I’ll continue describing sailfin sources next time. My overall impression about source code is that it is well written and quite professional. Variable, class and method naming is quite good. What I don’t like is an overall bloat and overuse of reflection. I don’t like how logging is done. I perfer that all branching in message processing logic which depends on previous state (like processing on transaction layer, which depends on if transaction exists or not) should be logged.


Very bad thing about Sailfin is the absence of unit tests. I’ve decided to apply my own suite of unit test and to see what will happen. My unit tests are written meaning that “unit” is a whole container, so they treat container as a “black box” with two interaction points: servlet and network.

I’ve replaced existing NetworkManagers with my own, which doesn’t actually sends anything, but just remembers which bytes were sent to which addresses. Also I’ve replaced ApplicationDispatcher with my simple one, having only one particular Servlet which remembers all requests and responses it was provided with. Each tests does some actions on one side (either network or application) then checks outcome on another side.

While adopting my tests for Sailfin, I’ve found many interesting things. For example, sending is done asynchronously. Also I’ve understood that DialogManager and ResolverManager are mandatory layers.

Modifying Sailfin was not an easy task. It is not as modular as I expected, and horrible singleton pattern is used too often. It seems that bad design prevents it from having unit tests.

With my tests I’ve found several minor bugs (like session.getRemoteParty() and session.getLocalParty() are reversed for incoming requests) and some annoyances (like exception if invoking getProxy() on subsequent requests). The thing which I dislike most is that request-URI or Route header for in-dialog requests must contain special “dialog fragment identifier”. Yes, RFC 3261 specifies that UA should put remote target URI in request-URI, but this is a requirement for another network element, and Sailfin should not depend on it. RFC 3261 clearly states that dialog should be specified only by Call-ID, remote tag and local tag, so “fragment identifier” should not be used.


Sailfin is not yet ready for production. However, it looks quite promising. I think it is really hard to support such huge pile of code without unit tests. Good luck you guys!

Categories: Java, SIP, Telecom Tags: , , , ,
  1. Binod
    July 4, 2008 at 6:41 am

    Look like you have spent serious amount of time on sailfin code base :-) And thanks for the feedback. I have filed 3 issues in sailfin from your feedback.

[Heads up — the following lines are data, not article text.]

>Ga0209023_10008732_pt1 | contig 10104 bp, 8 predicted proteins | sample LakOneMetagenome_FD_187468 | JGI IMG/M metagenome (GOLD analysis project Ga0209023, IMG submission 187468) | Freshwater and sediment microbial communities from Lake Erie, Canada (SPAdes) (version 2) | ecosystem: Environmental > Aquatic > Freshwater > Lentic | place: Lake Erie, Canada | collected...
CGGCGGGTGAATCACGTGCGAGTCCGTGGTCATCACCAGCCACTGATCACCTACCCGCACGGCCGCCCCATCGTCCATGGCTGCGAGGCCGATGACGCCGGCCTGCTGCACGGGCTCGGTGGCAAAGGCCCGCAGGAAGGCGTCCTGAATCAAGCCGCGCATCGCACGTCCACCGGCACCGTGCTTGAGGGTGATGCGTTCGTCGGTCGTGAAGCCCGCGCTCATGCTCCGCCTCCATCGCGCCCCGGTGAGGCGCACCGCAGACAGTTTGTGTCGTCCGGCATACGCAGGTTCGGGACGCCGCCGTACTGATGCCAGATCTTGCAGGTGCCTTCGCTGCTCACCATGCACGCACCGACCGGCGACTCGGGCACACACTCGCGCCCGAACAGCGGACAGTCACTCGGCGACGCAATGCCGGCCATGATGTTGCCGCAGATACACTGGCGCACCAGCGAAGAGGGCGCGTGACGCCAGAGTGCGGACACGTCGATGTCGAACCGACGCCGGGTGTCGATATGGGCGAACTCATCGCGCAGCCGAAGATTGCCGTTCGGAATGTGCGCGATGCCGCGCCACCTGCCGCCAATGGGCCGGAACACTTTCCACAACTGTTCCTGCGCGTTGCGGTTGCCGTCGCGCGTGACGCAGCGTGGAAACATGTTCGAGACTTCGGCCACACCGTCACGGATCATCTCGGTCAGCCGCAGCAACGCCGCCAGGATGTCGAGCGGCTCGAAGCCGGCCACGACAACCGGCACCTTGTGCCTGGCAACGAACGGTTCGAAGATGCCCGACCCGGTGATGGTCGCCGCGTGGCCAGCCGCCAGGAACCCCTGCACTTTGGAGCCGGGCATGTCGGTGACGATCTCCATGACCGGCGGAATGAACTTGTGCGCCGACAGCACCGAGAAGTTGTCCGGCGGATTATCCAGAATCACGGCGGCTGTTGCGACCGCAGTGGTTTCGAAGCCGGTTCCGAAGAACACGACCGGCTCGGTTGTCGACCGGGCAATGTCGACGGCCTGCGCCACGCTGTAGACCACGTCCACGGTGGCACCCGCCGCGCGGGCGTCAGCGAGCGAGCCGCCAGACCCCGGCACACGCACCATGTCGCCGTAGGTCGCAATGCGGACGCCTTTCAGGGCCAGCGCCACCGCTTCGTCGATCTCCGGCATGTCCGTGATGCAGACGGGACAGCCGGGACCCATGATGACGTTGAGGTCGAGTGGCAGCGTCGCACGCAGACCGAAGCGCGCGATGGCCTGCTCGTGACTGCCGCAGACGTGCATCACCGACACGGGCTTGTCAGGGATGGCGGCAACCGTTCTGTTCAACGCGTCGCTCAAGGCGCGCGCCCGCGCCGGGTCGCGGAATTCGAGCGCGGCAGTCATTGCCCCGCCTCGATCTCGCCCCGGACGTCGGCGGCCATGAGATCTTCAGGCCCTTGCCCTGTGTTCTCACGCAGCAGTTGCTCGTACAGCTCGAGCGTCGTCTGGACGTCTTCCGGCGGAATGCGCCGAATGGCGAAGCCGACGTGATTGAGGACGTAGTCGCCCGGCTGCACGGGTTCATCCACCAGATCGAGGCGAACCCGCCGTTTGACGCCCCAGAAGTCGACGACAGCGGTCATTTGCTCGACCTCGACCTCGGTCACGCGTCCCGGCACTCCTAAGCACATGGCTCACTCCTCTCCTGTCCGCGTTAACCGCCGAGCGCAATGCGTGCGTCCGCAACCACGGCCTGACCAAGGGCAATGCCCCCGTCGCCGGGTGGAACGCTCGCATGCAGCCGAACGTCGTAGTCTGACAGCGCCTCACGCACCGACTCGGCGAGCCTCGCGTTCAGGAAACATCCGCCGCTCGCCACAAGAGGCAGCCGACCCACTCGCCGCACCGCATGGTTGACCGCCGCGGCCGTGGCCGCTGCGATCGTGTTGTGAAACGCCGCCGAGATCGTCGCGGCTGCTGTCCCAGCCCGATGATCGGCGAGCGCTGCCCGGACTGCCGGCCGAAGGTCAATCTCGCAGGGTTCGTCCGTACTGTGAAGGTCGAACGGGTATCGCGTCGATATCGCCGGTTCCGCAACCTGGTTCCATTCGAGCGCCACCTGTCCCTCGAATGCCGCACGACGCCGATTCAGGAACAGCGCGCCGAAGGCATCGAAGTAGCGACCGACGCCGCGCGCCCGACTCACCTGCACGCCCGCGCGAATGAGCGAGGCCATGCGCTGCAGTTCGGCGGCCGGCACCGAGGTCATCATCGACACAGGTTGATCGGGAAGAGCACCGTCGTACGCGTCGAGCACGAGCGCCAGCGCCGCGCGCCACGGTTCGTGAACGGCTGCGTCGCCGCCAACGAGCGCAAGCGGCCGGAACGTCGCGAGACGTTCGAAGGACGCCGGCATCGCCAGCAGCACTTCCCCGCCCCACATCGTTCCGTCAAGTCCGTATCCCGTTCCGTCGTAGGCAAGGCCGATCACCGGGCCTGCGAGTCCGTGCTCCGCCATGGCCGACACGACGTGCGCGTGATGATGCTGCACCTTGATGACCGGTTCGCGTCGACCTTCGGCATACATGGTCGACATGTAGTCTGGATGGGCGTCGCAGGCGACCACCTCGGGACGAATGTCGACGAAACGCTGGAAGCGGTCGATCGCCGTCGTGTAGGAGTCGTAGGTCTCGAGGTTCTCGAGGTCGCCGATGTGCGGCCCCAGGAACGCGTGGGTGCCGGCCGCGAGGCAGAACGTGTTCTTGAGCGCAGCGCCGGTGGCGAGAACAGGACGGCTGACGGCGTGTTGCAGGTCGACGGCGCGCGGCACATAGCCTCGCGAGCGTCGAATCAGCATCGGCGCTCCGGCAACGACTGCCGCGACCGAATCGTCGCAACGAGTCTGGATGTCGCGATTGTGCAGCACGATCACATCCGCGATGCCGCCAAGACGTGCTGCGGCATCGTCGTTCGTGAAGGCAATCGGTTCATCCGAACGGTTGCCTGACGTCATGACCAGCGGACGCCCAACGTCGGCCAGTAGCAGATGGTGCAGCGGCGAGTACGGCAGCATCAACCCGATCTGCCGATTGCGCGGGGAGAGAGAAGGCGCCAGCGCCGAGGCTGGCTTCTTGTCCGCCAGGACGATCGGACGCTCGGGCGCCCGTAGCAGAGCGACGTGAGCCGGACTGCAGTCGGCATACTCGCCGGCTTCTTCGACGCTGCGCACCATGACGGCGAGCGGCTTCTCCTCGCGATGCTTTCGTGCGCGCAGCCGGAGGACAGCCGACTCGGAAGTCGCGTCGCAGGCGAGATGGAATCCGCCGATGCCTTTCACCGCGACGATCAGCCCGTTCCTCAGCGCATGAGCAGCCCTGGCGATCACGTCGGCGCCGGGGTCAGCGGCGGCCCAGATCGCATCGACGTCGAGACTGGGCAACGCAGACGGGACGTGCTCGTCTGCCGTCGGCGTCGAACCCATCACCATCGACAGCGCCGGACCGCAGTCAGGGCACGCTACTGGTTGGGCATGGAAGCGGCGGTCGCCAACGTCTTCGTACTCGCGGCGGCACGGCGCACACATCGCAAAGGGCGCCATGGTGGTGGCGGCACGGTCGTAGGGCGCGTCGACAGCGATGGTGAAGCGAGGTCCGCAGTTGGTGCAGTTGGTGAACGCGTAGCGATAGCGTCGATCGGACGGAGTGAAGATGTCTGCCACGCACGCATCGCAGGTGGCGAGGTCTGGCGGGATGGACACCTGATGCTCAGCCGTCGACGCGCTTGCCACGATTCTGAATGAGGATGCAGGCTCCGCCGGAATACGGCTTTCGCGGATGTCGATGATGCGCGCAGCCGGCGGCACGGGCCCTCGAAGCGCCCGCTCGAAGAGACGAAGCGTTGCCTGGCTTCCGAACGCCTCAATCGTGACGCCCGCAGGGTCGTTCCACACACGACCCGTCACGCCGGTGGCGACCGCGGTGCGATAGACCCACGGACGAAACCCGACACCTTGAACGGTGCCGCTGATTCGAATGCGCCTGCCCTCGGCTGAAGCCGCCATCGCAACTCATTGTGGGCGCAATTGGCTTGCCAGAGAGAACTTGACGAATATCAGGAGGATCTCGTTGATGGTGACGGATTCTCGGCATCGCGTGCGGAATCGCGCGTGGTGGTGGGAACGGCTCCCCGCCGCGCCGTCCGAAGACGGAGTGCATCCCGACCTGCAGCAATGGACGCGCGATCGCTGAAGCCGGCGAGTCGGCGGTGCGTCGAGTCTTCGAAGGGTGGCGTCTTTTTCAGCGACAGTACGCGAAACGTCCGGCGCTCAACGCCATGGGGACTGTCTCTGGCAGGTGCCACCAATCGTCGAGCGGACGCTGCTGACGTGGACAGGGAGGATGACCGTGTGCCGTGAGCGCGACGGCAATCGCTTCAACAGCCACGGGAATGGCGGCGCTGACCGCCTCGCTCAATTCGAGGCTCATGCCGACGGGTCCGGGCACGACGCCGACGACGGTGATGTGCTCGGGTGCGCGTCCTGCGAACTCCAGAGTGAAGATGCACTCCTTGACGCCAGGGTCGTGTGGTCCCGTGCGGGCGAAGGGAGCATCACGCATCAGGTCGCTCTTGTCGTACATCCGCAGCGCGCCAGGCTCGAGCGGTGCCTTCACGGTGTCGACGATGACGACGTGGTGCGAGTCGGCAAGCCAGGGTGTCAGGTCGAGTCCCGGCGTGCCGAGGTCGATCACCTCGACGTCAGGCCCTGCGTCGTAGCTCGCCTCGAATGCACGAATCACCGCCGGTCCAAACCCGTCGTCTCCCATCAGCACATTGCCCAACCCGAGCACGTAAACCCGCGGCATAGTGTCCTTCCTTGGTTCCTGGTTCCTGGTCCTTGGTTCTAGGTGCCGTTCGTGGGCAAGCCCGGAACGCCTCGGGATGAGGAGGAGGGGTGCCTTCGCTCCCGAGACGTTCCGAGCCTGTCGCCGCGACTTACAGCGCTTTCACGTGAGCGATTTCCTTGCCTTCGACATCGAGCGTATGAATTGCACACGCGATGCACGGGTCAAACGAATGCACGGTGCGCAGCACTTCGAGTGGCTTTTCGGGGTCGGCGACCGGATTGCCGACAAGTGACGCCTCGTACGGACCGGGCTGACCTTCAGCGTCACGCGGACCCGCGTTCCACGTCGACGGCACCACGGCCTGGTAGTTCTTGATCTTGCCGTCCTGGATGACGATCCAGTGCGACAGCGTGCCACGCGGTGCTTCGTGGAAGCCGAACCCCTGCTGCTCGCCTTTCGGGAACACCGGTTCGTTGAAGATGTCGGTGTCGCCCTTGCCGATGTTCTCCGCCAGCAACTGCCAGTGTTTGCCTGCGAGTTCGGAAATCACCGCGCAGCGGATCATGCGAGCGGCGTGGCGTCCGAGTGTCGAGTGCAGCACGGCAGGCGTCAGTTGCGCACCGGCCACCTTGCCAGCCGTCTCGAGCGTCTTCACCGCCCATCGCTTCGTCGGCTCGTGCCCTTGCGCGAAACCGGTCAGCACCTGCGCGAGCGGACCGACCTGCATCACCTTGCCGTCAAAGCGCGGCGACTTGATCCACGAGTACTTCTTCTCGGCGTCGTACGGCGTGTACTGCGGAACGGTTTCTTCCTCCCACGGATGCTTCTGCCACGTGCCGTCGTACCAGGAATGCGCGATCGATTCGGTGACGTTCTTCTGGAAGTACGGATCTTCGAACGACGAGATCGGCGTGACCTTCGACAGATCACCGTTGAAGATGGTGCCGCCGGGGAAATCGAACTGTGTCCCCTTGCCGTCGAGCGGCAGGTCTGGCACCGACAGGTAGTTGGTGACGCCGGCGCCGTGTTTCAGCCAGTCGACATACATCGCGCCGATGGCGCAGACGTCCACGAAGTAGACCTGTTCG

About Layering architecture you mentioned, think of augmenting sailfin with an additional capability by a customer.
    A simple case might be some kind of auditing support.

    SIP and related technologies have an ever growing list of RFCs. If a customer need support for a not so common RFC, then you could try to add support for that without modifying supported sailfin code base.

    BTW, Your analysis about sailfin unit tests are not exactly correct. Please see the matrix that unit test matrix that developers run before checking in.
    Fisheye links for

    1. Developer Tests:

    2. Quick Look Tests:

    This is in addition to continuous test execution of a much larger test suite using hudson. Please see the results here.


    Apart from all these, quality and performance team in sailfin (quality@sailfin.dev.java.net) execute a large number of tests (longevity, performance, function tests etc).

    Again, thanks for the great feedback. Please file any issue you face at https://sailfin.dev.java.net/servlets/ProjectIssues.

    Keep using sailfin!

  2. July 7, 2008 at 12:00 pm


    Quite nice analysis and some of the feedback hurts a little since it’s never good to have too many TODO’s left. I just wanted to comment on the Layer structure and just confirm that many of the layers are mandatory as you say. The benefit is to put in new ones or enhance the existing to fit your purposes. One example is if you have a broken client and you must support it. You could write a layer and put it after the NetworkManager. But the other example you mentioned is when we rewrote the network layer. We can introduce a new technology like Grizzly in a controlled way. Another example is the Dialog manager can be in memory but if you have some other mechnism you could rewrite that as we did with session replication.

    One more interesting layer that you probably did not see is the ConvergedLoadBalancer (CLB). That one fixes the CANCEL problem you mentioned. We use a hashing load distribution and the transaction layer is on the backend after the load ballancing. So if you have multiple nodes and the algorithm is working well it should end up on the same instance as the initial invite. Also another interesting thing is to write you own application router rather then the application dispatcher. Ok there is a differance in what can be done then but the router interface is a standard jsr289 interface so it will be more portable.

    But other then that thanks for the feedback and we will try to get the transaction manager more efficient. We have been too focused on the memory consumprion of sessions :-)